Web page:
Talons Philosophy

An Open Online Highschool Philosophy Course

By

Utilitarianism vs Categorical Imperative: Of JC Penney, Blowing Up Cities, & Plane Safety

 

I want to incorporate the mentality of doing things because you want that intention to become a universal law. Sometimes I find when helping others or in doing tasks people ask me to, I’m hesitant and annoyed but end up doing it anyway. I’m still unsure as to whether or not this would be morally creditable by categorical standards, because though I’m doing it out of some sense of duty I’m not very happy about doing it. But I find the concept of it and people following that kind of moral code admirable. I feel like wanting to help people and having good intentions is part of being a good person, but the categorical imperative doesn’t really stress results. Like a certain proverb once said, “the road to hell is paved with good intentions.” That’s pretty much the big thing that bothers me about categorical imperative, the only other one being it wouldn’t really work unless everyone decided to all adopt this way of thinking at once. What comes to mind is what happened to JC Penney, where they decided to be honest with customers and do away with sales (because a lot of the time when clothing is put on sale it’s what was considered the standard retail value. When you buy something not on sale, it’s a markup). Though in a humanitarian sense this is great, it didn’t work out because though it worked better for the customer it didn’t feel better. In a year’s time they lost an estimated 700 million dollars. I think that a good intention to be required to some extent though, because people doing charitable things to make themselves feel better or improve their status sounds pretty questionable.

As for utilitarianism, I think it’d be great to consider the happiness as everyone as your own happiness. Before starting this unit, that’s pretty much what I considered a really good person to be like. It was kind of a combination of the two, where from utilitarianism I had the concept of putting before anything the happiness of everyone and good intentions from the categorical imperative. I’d like to be able to incorporate that into my own morality, but I don’t care about everyone and can only find it admirable when someone does. When approached with the problem of destroying a city or saving a best friend, I’d pick to save my friend. Though I find a lot of concepts admirable, I’d say I’m pretty average in that most of the time I just follow what feels like the right thing to do. I don’t exactly do anything extraordinary, but react to situations presented to me. It’s something I feel as if I should improve by seeking out justice, but I don’t really have the determination for it. Given a moral problem, I’m pretty objective until you throw something or someone important to me in it. Thankfully, I’ve never had the choice of destroying a city or saving a friend. If I were presented with figuring out whether or not gender neutral bathrooms should be made available for example, I’d probably check what benefits/harm they present, weigh it out, and see which option is better. That’s still an issue I’m not very informed on and fail to see the big problem with just having them. If they make people more comfortable, isn’t that enough? In that sense I’m probably more on the utilitarianism side since I’m not passionate about the issue. But on something like airplane companies not spending money to make flights safer because it’d be less expensive to have an airplane crash once in a while, that’s a little more concerning to me. Maybe it’s the threat of a lot of death, or because I don’t know the perspective of the person who has to decide on putting extra resources in safety, but somehow this seems more pressing. I think it’s something people should be notified of at least. Maybe it’s just different perspectives, but I wonder if it weighs on the people that have to make that kind of decision, and if it’d be solved if they considered themselves in a crashing plane that they could’ve survived. Categorical imperative assuming that as thinking beings we’d all come to the same conclusion isn’t really great in that aspect, considering the number of views people can have. Maybe some people are alright with the risk of a plane crashing as it is, considering it’s pretty low right now anyway.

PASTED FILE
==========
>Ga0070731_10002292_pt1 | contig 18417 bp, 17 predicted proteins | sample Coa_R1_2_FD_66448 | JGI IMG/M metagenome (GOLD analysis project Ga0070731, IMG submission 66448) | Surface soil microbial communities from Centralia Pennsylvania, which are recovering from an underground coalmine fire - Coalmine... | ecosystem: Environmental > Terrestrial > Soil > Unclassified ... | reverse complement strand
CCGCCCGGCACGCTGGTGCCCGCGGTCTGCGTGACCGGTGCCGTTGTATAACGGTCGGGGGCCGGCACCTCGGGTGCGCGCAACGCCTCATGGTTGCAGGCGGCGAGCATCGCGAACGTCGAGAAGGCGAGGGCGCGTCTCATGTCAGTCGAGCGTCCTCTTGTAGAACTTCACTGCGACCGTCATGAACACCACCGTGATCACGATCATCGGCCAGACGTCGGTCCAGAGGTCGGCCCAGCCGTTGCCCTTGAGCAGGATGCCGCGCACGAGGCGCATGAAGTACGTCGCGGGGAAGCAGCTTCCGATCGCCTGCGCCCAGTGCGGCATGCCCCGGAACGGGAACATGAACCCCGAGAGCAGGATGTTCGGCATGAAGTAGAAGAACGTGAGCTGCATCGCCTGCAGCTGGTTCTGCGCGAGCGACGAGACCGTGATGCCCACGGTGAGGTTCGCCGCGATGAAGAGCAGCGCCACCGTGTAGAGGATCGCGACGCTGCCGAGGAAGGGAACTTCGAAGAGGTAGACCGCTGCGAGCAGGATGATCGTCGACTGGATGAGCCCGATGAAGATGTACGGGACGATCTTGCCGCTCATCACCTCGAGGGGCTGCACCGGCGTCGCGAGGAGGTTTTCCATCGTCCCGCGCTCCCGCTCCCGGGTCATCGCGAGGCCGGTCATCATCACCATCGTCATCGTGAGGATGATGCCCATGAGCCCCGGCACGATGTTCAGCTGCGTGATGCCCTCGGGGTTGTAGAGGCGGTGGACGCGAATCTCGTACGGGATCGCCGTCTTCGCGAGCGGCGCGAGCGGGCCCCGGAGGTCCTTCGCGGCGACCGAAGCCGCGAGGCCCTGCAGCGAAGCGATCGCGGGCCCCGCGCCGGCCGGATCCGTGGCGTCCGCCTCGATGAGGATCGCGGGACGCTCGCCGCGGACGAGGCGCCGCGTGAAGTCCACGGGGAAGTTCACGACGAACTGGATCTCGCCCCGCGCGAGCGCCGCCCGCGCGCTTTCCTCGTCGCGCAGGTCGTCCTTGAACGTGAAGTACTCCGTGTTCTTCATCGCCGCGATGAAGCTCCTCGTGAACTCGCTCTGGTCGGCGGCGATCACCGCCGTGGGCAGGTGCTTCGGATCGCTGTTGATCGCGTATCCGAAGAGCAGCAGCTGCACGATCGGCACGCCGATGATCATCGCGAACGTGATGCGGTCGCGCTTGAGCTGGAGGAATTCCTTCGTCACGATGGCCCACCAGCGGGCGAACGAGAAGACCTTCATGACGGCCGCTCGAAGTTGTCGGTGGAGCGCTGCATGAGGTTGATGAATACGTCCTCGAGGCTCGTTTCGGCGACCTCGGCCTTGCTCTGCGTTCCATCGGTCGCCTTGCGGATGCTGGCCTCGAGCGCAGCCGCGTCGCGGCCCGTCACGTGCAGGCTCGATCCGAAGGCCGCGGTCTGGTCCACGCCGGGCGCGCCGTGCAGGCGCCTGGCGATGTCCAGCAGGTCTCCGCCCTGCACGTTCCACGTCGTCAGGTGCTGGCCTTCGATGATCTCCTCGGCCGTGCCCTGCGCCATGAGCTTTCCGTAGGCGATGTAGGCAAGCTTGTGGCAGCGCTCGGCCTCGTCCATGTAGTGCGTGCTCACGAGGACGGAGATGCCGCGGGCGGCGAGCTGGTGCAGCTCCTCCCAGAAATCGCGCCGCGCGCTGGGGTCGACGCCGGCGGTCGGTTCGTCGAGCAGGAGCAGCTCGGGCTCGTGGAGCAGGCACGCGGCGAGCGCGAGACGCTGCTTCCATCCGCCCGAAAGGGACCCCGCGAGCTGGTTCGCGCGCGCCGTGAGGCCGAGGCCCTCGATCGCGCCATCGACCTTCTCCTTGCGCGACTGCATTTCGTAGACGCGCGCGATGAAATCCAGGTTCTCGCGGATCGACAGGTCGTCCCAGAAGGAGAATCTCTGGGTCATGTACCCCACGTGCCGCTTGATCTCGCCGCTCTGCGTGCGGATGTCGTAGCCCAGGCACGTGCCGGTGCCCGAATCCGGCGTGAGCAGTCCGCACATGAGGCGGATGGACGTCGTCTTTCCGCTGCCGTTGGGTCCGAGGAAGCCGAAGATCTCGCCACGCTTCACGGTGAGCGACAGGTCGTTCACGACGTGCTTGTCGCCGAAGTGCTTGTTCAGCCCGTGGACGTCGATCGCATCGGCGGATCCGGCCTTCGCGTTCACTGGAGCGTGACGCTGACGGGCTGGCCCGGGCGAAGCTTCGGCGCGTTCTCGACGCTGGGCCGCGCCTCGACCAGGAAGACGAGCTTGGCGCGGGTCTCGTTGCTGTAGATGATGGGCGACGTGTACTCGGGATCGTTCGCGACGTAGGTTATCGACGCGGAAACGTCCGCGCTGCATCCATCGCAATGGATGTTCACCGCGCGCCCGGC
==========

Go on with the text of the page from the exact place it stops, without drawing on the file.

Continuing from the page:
People being ruled by pleasure and pain is something I considered natural and true, but I always figured going against that to help others good. From the biological standpoint, your DNA basically programs you to survive and to preserve yourself and pass on your DNA at whatever means possible. But if you can put that aside and rub it in your DNA’s face by -for instance- sacrificing yourself so 5 strangers can live, I consider that to be pretty admirable.

More on JC Penney

 

 

 

 

Leave a Reply

Your email address will not be published. Required fields are marked *

css.php